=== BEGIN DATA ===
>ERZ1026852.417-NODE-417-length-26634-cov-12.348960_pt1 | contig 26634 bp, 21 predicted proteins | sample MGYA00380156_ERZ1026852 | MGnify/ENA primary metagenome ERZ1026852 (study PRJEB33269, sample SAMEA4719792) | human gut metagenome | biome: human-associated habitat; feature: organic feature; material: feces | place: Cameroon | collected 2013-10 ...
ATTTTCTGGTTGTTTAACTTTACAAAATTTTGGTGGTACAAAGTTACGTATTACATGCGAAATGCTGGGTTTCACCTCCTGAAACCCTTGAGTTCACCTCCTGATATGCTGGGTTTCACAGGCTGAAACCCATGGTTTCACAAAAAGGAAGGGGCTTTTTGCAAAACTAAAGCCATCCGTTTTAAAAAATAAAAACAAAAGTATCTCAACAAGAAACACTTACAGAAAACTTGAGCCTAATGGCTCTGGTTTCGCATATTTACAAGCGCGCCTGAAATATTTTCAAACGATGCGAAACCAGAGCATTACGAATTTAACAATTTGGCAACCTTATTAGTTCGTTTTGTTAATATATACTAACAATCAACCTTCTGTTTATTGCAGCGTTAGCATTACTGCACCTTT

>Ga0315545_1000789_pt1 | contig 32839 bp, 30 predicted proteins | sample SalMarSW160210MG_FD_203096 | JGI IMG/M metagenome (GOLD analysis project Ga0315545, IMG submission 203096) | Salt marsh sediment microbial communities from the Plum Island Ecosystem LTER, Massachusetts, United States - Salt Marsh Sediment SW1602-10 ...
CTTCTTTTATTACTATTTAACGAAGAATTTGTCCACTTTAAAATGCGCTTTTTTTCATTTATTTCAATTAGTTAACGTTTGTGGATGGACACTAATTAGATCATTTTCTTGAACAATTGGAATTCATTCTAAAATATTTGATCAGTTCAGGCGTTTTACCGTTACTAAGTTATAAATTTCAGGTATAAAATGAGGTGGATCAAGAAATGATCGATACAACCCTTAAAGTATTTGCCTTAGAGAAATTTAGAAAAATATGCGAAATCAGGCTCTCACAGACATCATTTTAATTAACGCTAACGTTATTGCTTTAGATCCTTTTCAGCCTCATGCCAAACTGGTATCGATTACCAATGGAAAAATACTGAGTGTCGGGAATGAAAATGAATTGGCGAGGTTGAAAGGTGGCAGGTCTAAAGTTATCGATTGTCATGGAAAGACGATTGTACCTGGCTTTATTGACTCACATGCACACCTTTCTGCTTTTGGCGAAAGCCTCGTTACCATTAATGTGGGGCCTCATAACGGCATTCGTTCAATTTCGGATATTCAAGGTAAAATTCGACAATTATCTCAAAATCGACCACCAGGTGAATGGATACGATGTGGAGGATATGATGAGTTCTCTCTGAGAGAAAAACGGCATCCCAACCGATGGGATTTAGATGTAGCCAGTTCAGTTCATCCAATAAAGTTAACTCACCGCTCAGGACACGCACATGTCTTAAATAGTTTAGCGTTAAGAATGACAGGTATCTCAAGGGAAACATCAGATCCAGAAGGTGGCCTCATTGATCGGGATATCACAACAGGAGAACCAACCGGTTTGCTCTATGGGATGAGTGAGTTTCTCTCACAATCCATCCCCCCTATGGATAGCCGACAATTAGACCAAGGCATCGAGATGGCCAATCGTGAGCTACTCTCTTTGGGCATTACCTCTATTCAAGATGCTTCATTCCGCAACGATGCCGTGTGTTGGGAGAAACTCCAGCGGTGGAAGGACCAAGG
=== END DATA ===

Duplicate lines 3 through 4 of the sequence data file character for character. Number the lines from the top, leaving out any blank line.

>Ga0315545_1000789_pt1 | contig 32839 bp, 30 predicted proteins | sample SalMarSW160210MG_FD_203096 | JGI IMG/M metagenome (GOLD analysis project Ga0315545, IMG submission 203096) | Salt marsh sediment microbial communities from the Plum Island Ecosystem LTER, Massachusetts, United States - Salt Marsh Sediment SW1602-10 ...
CTTCTTTTATTACTATTTAACGAAGAATTTGTCCACTTTAAAATGCGCTTTTTTTCATTTATTTCAATTAGTTAACGTTTGTGGATGGACACTAATTAGATCATTTTCTTGAACAATTGGAATTCATTCTAAAATATTTGATCAGTTCAGGCGTTTTACCGTTACTAAGTTATAAATTTCAGGTATAAAATGAGGTGGATCAAGAAATGATCGATACAACCCTTAAAGTATTTGCCTTAGAGAAATTTAGAAAAATATGCGAAATCAGGCTCTCACAGACATCATTTTAATTAACGCTAACGTTATTGCTTTAGATCCTTTTCAGCCTCATGCCAAACTGGTATCGATTACCAATGGAAAAATACTGAGTGTCGGGAATGAAAATGAATTGGCGAGGTTGAAAGGTGGCAGGTCTAAAGTTATCGATTGTCATGGAAAGACGATTGTACCTGGCTTTATTGACTCACATGCACACCTTTCTGCTTTTGGCGAAAGCCTCGTTACCATTAATGTGGGGCCTCATAACGGCATTCGTTCAATTTCGGATATTCAAGGTAAAATTCGACAATTATCTCAAAATCGACCACCAGGTGAATGGATACGATGTGGAGGATATGATGAGTTCTCTCTGAGAGAAAAACGGCATCCCAACCGATGGGATTTAGATGTAGCCAGTTCAGTTCATCCAATAAAGTTAACTCACCGCTCAGGACACGCACATGTCTTAAATAGTTTAGCGTTAAGAATGACAGGTATCTCAAGGGAAACATCAGATCCAGAAGGTGGCCTCATTGATCGGGATATCACAACAGGAGAACCAACCGGTTTGCTCTATGGGATGAGTGAGTTTCTCTCACAATCCATCCCCCCTATGGATAGCCGACAATTAGACCAAGGCATCGAGATGGCCAATCGTGAGCTACTCTCTTTGGGCATTACCTCTATTCAAGATGCTTCATTCCGCAACGATGCCGTGTGTTGGGAGAAACTCCAGCGGTGGAAGGACCAAGG